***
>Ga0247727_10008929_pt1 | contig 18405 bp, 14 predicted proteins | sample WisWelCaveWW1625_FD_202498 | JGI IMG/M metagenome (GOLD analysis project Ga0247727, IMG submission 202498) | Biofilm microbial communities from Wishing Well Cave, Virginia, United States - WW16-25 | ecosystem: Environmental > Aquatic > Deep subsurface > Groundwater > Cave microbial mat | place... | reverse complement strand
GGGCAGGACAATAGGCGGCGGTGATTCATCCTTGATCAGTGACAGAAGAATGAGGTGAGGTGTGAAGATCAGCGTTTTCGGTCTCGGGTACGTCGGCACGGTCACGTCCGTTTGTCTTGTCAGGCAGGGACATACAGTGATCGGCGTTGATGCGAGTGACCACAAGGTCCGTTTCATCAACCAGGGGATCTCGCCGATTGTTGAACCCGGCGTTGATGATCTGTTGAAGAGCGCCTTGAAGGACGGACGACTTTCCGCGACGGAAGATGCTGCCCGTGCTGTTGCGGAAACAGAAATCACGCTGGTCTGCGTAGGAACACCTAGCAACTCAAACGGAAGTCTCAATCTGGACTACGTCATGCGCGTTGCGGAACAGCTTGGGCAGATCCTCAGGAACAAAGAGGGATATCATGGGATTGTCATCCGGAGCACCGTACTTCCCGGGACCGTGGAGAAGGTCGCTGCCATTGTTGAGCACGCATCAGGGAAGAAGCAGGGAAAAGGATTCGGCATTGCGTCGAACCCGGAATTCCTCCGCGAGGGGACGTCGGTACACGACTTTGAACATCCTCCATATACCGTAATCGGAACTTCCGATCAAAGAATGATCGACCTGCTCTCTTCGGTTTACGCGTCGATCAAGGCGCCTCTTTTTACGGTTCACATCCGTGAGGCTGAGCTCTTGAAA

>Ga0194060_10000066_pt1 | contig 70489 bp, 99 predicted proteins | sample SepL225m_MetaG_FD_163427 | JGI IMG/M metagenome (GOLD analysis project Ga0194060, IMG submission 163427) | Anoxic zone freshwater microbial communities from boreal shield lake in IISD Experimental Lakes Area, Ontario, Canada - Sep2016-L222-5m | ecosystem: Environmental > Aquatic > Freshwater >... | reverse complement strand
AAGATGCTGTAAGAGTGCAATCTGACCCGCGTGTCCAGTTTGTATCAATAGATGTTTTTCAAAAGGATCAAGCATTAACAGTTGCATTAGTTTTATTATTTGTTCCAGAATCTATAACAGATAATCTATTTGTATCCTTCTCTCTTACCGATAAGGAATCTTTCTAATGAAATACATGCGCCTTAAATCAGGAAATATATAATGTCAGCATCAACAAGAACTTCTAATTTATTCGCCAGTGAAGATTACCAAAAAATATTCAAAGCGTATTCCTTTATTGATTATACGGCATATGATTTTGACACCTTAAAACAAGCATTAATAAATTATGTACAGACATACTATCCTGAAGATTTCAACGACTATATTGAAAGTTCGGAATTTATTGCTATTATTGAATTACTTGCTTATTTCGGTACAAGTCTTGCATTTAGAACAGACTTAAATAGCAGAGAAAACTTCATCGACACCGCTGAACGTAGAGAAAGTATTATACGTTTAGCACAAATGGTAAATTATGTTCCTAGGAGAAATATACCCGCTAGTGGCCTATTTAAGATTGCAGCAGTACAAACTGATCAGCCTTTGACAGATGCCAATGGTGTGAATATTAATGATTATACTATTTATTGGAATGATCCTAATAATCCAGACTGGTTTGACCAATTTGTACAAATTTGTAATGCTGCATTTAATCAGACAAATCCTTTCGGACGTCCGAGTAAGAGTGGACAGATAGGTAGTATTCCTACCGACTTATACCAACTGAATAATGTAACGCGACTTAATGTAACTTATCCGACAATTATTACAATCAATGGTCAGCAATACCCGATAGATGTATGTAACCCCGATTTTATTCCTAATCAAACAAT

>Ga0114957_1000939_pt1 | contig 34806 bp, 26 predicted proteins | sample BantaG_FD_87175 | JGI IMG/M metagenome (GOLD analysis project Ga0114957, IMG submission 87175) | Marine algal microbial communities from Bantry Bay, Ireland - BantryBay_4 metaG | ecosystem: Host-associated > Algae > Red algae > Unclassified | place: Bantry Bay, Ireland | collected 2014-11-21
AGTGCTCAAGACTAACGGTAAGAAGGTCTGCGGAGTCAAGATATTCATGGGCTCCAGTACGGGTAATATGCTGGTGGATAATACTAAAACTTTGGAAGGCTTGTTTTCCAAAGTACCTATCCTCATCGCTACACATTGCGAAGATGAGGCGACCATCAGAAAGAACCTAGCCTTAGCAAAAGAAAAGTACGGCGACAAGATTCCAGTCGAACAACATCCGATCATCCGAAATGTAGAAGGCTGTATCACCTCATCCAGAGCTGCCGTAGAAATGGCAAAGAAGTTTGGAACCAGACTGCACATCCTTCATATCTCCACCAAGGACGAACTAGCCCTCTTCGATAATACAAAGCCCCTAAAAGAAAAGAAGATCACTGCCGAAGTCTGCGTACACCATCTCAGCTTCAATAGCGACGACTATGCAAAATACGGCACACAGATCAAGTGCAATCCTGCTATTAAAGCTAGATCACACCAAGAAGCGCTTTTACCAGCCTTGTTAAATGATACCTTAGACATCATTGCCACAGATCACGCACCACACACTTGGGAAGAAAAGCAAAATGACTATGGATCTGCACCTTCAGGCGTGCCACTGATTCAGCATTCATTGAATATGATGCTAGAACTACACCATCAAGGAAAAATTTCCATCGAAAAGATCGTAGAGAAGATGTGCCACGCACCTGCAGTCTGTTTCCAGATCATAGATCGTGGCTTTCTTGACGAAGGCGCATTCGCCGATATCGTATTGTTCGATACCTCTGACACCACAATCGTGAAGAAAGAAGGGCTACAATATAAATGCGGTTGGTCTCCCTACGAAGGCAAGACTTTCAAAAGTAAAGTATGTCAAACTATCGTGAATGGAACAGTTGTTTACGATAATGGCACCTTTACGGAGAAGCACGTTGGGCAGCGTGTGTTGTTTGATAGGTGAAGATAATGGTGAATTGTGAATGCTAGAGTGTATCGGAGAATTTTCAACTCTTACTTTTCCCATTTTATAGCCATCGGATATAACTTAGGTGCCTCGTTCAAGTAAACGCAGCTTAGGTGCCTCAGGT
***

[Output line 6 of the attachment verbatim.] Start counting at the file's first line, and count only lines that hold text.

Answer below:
AGTGCTCAAGACTAACGGTAAGAAGGTCTGCGGAGTCAAGATATTCATGGGCTCCAGTACGGGTAATATGCTGGTGGATAATACTAAAACTTTGGAAGGCTTGTTTTCCAAAGTACCTATCCTCATCGCTACACATTGCGAAGATGAGGCGACCATCAGAAAGAACCTAGCCTTAGCAAAAGAAAAGTACGGCGACAAGATTCCAGTCGAACAACATCCGATCATCCGAAATGTAGAAGGCTGTATCACCTCATCCAGAGCTGCCGTAGAAATGGCAAAGAAGTTTGGAACCAGACTGCACATCCTTCATATCTCCACCAAGGACGAACTAGCCCTCTTCGATAATACAAAGCCCCTAAAAGAAAAGAAGATCACTGCCGAAGTCTGCGTACACCATCTCAGCTTCAATAGCGACGACTATGCAAAATACGGCACACAGATCAAGTGCAATCCTGCTATTAAAGCTAGATCACACCAAGAAGCGCTTTTACCAGCCTTGTTAAATGATACCTTAGACATCATTGCCACAGATCACGCACCACACACTTGGGAAGAAAAGCAAAATGACTATGGATCTGCACCTTCAGGCGTGCCACTGATTCAGCATTCATTGAATATGATGCTAGAACTACACCATCAAGGAAAAATTTCCATCGAAAAGATCGTAGAGAAGATGTGCCACGCACCTGCAGTCTGTTTCCAGATCATAGATCGTGGCTTTCTTGACGAAGGCGCATTCGCCGATATCGTATTGTTCGATACCTCTGACACCACAATCGTGAAGAAAGAAGGGCTACAATATAAATGCGGTTGGTCTCCCTACGAAGGCAAGACTTTCAAAAGTAAAGTATGTCAAACTATCGTGAATGGAACAGTTGTTTACGATAATGGCACCTTTACGGAGAAGCACGTTGGGCAGCGTGTGTTGTTTGATAGGTGAAGATAATGGTGAATTGTGAATGCTAGAGTGTATCGGAGAATTTTCAACTCTTACTTTTCCCATTTTATAGCCATCGGATATAACTTAGGTGCCTCGTTCAAGTAAACGCAGCTTAGGTGCCTCAGGT